In a nutshell, Qurbani, which means sacrifice, is the act of sacrificing an animal to Allah (SWT) on the day of Eid-ul-Adha, following the congregational Eid prayers. It commemorates the sacrifice that Prophet Ibrahim (A.S) was prepared to make of his son Prophet Ismail (A.S), to show his devotion and dedication to Allah (SWT). In Arabic, Qurbani is referred to as ‘Udhiya’.
Qurbani is performed between the 10th and 12th of Dhul Hijjah. Ideally, it should be carried out immediately after Eid-ul-Adha prayers. Barring a few exceptions, every sane, able, adult Muslim is required to perform the Qurbani of an animal every year.
However, not all animals are eligible for Qurbani and even then there are some restrictions as to whether an animal can be sacrificed for Qurbani purposes or not. Goats, lamb, sheep, cow, buffalo, bull or camel are all acceptable forms of sacrifice for Qurbani. These animals can be either male or female, though there are some restrictions. An animal that is disabled is exempt from Qurbani. There are also age restrictions, for example; a goat or sheep must be at the very least, one year old to be considered for Qurbani; for cattle, the age limit is two years of age and for camels, it is five years.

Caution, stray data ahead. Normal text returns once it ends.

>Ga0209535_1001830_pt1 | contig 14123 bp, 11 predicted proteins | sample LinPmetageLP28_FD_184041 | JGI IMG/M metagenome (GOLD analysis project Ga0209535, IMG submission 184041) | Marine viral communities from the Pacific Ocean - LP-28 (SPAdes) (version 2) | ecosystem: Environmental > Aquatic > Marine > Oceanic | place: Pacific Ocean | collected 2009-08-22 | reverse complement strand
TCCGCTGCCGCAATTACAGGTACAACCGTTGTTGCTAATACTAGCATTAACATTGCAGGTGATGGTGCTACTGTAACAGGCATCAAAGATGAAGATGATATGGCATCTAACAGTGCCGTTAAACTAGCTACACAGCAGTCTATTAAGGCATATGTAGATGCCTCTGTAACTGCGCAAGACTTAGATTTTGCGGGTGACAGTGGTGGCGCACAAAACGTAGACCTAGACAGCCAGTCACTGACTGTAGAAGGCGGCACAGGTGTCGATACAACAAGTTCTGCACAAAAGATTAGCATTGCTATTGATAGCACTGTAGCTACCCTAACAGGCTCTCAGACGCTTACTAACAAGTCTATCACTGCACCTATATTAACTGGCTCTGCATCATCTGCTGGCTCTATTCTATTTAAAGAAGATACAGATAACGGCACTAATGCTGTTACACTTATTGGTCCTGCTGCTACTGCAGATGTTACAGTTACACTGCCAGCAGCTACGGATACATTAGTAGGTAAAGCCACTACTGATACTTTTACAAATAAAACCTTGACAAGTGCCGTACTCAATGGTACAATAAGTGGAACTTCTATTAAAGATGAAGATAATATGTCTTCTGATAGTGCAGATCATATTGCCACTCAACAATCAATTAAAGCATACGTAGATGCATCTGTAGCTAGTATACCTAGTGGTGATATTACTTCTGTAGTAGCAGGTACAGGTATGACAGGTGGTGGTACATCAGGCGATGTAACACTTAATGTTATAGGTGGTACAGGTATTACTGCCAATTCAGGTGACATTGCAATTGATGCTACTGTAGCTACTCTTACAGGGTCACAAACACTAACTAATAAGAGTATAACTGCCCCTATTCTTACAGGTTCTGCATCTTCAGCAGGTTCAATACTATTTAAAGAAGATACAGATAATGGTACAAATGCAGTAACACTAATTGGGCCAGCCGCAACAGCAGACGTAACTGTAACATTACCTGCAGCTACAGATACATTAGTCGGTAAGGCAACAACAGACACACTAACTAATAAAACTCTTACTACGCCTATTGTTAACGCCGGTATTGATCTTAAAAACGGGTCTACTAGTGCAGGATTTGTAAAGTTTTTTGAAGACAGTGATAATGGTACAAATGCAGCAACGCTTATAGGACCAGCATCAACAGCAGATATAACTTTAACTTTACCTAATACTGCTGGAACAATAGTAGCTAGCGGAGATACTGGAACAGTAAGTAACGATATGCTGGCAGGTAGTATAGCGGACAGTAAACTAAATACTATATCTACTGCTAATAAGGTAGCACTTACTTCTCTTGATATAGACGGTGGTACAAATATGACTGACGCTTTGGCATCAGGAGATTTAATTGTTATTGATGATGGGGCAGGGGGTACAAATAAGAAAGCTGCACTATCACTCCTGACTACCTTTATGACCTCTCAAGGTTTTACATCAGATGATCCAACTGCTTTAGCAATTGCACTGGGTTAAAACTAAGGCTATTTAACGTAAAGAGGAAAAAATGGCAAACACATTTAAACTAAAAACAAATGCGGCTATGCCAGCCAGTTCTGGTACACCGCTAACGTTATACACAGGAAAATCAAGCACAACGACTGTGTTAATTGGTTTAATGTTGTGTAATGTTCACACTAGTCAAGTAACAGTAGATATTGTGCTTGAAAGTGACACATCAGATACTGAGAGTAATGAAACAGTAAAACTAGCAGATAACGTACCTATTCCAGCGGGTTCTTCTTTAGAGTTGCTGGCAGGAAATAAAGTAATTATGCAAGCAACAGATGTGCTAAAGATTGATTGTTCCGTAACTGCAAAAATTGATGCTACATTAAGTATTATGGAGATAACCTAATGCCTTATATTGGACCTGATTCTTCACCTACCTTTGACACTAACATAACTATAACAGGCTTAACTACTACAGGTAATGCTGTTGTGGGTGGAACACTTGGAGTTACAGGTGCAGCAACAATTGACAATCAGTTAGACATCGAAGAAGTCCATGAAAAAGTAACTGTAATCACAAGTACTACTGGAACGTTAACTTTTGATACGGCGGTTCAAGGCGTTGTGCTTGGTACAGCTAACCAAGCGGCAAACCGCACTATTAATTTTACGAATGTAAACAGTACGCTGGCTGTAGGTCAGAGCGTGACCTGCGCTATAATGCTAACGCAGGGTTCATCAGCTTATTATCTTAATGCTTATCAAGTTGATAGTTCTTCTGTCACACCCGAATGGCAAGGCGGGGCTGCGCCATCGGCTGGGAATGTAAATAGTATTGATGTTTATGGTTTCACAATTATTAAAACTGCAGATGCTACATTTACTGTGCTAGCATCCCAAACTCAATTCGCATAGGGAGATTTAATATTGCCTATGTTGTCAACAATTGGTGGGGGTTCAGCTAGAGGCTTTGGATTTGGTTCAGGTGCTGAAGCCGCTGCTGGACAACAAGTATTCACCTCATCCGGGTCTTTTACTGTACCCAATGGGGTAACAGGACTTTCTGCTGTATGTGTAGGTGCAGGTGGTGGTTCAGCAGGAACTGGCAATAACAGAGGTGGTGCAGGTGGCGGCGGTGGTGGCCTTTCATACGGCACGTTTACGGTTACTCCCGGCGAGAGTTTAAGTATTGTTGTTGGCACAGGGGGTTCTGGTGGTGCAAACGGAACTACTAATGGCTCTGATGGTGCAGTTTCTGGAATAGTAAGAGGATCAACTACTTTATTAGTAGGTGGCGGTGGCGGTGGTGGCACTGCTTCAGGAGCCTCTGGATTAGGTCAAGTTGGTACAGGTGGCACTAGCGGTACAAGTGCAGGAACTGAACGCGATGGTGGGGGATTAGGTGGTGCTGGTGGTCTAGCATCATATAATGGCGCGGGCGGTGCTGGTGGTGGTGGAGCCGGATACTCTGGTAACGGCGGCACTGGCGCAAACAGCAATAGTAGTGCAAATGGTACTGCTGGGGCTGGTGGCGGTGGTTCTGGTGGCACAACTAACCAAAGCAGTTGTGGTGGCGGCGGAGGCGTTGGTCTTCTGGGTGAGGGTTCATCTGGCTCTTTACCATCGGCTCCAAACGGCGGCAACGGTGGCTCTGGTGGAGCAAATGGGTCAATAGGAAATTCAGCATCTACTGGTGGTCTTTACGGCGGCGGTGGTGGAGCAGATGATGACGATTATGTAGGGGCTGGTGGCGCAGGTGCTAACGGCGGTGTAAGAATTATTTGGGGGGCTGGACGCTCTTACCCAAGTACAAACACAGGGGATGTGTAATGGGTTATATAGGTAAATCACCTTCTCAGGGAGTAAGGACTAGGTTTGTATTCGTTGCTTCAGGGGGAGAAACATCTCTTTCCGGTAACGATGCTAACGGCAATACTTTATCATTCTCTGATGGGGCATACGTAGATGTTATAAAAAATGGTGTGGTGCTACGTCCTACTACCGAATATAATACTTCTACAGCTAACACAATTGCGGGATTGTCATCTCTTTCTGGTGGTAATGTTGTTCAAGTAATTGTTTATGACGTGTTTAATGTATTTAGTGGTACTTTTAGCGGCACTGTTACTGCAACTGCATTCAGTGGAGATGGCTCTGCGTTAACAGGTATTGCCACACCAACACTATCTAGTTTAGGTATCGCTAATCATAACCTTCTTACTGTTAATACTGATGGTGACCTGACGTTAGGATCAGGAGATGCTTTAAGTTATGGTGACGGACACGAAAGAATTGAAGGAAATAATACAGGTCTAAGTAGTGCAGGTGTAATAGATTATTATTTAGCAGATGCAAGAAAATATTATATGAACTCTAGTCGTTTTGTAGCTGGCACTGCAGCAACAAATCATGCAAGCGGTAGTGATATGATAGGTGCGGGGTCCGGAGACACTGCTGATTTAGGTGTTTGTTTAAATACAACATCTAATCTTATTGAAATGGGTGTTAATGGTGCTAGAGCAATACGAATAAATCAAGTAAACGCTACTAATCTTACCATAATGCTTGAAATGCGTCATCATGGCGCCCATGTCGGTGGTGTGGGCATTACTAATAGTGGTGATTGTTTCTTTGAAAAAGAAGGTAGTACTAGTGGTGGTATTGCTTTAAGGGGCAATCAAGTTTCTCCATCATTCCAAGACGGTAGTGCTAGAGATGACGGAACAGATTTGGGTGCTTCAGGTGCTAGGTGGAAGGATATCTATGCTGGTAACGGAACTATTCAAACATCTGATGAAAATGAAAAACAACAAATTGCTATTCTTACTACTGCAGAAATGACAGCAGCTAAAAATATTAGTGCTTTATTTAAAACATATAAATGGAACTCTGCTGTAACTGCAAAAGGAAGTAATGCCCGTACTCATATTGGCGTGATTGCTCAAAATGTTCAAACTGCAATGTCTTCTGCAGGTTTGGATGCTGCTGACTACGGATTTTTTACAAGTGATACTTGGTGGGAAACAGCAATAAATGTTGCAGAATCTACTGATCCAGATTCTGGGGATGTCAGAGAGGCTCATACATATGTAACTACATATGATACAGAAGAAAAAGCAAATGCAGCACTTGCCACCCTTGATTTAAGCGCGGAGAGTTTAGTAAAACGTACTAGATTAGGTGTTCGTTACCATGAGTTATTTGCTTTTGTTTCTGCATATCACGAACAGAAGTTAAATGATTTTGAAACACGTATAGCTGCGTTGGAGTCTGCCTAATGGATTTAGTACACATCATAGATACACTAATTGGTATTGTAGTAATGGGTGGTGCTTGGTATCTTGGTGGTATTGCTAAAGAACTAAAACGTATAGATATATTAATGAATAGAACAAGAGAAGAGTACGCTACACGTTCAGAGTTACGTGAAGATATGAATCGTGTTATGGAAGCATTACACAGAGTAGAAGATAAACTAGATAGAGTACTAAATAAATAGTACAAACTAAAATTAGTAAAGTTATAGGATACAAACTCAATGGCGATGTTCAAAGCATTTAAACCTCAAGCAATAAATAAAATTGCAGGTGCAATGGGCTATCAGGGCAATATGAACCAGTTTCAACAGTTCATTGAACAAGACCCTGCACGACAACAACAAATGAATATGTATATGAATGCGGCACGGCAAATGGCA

The Qurbani meat is then divided into three equal parts. One-third is distributed to the family, one to the neighbours, and one to those in need. Qurbani serves as an opportunity to bring communities, neighbours and friends to unite together and celebrate as one Ummah. However, due to the relative lack of poverty in Western countries, many people prefer to have their Qurbani performed in the countries where the need is a lot greater.
For more information on how to donate towards Islamic Help’s Qurbani programme this year, click here.